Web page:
The history of an army is essentially the history of its deeds. The history of an army within an army is more intriguing. The Praetorian Guard, a modern term, was founded, or rather formalised, around 27 BC by Augustus for the protection of the emperor and his family. Hitherto, cohors praetoria had been a generic description of the body of troops detailed, ad hoc, for the protection of a general on campaign. This derived from praetorium, the general’s tent next to which they were quartered in camp, which itself derived from praetor, ‘the man who goes before others’. As Gaius Octavius (Octavian) metamorphosed into the first emperor, Augustus, so his cohors praetoria multiplied to become the Praetorian Guard — cohortes praetoriae, the name by which the Romans knew them.
With ten cohorts, each of about 1,000, towards the end of Augustus’s reign — rising perhaps to 15,000 during that of his successor Tiberius — the guard, although relatively small compared with the army as a whole, gradually became the power behind the throne, almost literally so after the building of the Castra Praetoria (to house the cohortes, therefore plural) on the edge of Rome. With accommodation for 15 cohorts, it was ‘a reminder that the emperor’s power was ultimately determined by his capacity to command and control the military force that made the regime possible’.
Indeed, the Castra’s builder, the praetorian prefect Lucius Aelius Sejanus, played with memorably reptilian charm by Patrick Stewart in I Claudius (1976), would himself try to seize the imperial crown, and having failed would pay the price, of course, at the hands of his own praetorians.
These formidable servants of the emperor ‘could either make or break him’, writes Guy de la Bédoyère in this absorbing account of just how they did so variously in the three-and-a-half centuries until Constantine disbanded them in AD 312 and demolished the greater part of their barracks.
Money and other privileges largely secured their loyalty, so ‘their power could only be held in check by an emperor whose guile was greater than their greed’. Because the greed of the one so often exceeded the guile of the other, ‘the Praetorian Guard became one of the most powerful and capricious forces in Roman history’. Or as Gibbon put it:
By thus introducing the Praetorian Guards, as it were, into the palace and the senate, the emperors taught them to perceive their own strength, and the weakness of the civil government.
They were by no means a wholly malign institution, however (or, indeed, stationed only in Rome — one of Bédoyère’s revelatory asides). For example, having effectively put Nero on the throne, steered by Agrippina, they were able to moderate his tendency to unwholesome excess through their rather admirable prefect, the former military tribune Sextus Afranius Burrus, with the help of Nero’s tutor Seneca.
It is well, at the present time, to be reminded of Nero’s ‘descent into theatrical, asinine and perverted self-indulgence [which] almost resulted in the very end of the imperial system’. Because although ‘his reign has gone down in history as the template of tyranny and infamy’, Nero’s common touch ‘meant that he enjoyed a remarkable level of popularity amongst the Roman mob’. They approved of his taking part in chariot races, although he probably did not drive shirtless. And he revelled in appearing before an adulatory crowd, though not so much to tell them how well he was doing as to sing to them, accompanying himself on the lyre. When Burrus had had enough and withdrew from public life, Nero appointed two prefects in his place, one of whom, Ofonius Tigellinus, was prepared to indulge him in every excess, including matricide. Eventually the guard had had enough too, and Nero’s reign and life came to an end, though he retained his self-belief to the last: ‘Qualis artifex pereo.’ (What an artist dies in me.)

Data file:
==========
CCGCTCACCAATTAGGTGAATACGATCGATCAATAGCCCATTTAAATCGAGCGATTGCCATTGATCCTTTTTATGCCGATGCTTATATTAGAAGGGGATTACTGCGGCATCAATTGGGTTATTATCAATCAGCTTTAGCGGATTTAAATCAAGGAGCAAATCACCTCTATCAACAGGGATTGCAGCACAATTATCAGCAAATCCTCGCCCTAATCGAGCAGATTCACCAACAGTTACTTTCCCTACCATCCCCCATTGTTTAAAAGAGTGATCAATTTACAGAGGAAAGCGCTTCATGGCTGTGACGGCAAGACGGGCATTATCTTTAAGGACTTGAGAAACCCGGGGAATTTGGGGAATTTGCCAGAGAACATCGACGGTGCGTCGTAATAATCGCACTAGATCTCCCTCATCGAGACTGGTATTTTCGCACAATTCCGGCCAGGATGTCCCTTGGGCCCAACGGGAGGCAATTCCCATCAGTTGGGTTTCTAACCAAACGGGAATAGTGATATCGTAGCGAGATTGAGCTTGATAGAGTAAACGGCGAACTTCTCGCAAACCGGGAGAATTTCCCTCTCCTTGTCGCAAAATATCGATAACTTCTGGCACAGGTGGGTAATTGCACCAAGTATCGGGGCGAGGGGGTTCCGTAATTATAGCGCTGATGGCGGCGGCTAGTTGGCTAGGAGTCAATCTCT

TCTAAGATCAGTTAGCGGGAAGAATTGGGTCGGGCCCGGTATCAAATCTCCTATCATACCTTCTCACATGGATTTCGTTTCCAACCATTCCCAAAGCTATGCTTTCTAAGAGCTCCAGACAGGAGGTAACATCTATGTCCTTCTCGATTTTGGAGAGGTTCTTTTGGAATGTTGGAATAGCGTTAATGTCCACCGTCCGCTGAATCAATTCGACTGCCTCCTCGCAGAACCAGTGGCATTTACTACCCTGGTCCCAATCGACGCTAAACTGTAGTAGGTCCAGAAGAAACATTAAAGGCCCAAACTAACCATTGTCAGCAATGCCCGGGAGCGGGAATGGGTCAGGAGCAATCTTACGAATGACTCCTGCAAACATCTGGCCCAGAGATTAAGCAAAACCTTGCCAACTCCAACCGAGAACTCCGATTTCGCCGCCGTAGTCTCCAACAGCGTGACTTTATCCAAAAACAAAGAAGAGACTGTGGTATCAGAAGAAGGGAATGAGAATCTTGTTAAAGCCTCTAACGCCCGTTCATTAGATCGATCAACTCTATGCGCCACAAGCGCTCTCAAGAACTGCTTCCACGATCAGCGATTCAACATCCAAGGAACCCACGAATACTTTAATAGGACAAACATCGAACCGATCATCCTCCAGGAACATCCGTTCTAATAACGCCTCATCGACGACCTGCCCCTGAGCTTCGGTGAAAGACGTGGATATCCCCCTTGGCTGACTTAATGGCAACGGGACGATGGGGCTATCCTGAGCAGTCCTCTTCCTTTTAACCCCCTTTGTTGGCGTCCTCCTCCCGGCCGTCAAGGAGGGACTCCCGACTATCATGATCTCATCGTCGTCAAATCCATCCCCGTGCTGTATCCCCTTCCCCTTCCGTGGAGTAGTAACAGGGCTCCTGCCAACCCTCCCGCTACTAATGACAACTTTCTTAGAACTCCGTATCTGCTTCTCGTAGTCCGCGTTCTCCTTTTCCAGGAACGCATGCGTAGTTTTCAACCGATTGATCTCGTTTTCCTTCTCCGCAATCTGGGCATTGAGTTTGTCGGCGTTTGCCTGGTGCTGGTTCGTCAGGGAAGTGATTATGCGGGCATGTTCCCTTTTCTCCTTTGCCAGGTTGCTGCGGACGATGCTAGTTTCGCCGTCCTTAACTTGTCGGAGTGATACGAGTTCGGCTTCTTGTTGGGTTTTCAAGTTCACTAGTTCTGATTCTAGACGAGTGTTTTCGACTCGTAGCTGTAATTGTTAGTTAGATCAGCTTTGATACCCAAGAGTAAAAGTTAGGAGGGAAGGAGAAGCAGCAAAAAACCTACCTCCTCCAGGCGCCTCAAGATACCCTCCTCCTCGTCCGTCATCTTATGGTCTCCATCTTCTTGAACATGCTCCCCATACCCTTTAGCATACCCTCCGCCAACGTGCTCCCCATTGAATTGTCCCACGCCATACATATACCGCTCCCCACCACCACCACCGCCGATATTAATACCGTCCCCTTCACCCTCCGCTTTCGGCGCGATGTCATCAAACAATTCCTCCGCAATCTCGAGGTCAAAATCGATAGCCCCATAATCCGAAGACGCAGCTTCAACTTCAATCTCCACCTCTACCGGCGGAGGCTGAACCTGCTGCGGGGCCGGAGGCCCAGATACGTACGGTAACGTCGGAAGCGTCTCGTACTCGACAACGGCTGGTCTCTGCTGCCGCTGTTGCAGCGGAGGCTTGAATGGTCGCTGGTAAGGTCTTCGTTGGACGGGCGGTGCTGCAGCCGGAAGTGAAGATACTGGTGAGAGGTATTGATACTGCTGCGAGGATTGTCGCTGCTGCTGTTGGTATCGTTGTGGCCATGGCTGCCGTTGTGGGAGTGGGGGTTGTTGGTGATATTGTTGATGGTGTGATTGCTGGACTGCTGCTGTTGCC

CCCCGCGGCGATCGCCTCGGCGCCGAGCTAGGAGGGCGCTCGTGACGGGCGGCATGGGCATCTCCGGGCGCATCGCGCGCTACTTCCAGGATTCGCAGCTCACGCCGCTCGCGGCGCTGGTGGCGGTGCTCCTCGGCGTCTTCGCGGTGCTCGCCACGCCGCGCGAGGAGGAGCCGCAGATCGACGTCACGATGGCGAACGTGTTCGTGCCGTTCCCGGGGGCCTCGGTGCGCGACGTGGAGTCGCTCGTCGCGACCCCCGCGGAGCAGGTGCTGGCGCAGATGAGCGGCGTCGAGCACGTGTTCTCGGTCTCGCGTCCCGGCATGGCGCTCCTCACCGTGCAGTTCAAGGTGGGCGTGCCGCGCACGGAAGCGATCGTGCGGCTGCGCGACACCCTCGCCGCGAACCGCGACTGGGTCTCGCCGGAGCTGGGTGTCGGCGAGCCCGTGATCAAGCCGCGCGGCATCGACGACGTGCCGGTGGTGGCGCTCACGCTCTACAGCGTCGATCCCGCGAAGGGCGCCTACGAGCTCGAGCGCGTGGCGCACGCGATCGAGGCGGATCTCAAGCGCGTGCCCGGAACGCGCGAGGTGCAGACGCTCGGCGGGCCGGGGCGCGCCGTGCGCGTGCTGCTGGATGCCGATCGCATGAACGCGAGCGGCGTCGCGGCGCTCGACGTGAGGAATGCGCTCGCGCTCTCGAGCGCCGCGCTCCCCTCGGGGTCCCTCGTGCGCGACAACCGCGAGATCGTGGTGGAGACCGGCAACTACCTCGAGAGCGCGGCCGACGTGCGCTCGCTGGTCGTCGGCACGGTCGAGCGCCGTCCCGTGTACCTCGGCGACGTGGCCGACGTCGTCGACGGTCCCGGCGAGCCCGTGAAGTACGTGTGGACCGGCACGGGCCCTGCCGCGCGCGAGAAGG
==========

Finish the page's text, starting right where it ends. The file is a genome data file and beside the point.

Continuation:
Guy de la Bédoyère, despite the evidently defiant retention of Norman orthography, is of the Lincolnshire gentry, and taught for several years in a Kesteven secondary school, which may account for his outstandingly lucid style. He has written widely on Roman history and archaeology, but is perhaps popularly known for his appearances on Time Team, where the requirement for succinctness was everything. His particular interest is coins, and many of the book’s most original insights derive from this. It is aptly illustrated and impeccably referenced, with a helpful glossary and appendices. It does not (mercifully) expound on the design of the praetorians’ sandals or the length of their gladii. It is an altogether impressive piece of compressed scholarship, a thorough study of its subject as well as an engaging history of imperial Rome.
Allan Mallinson is a military historian, a retired brigadier, and the author of the Matthew Hervey series of historical novels.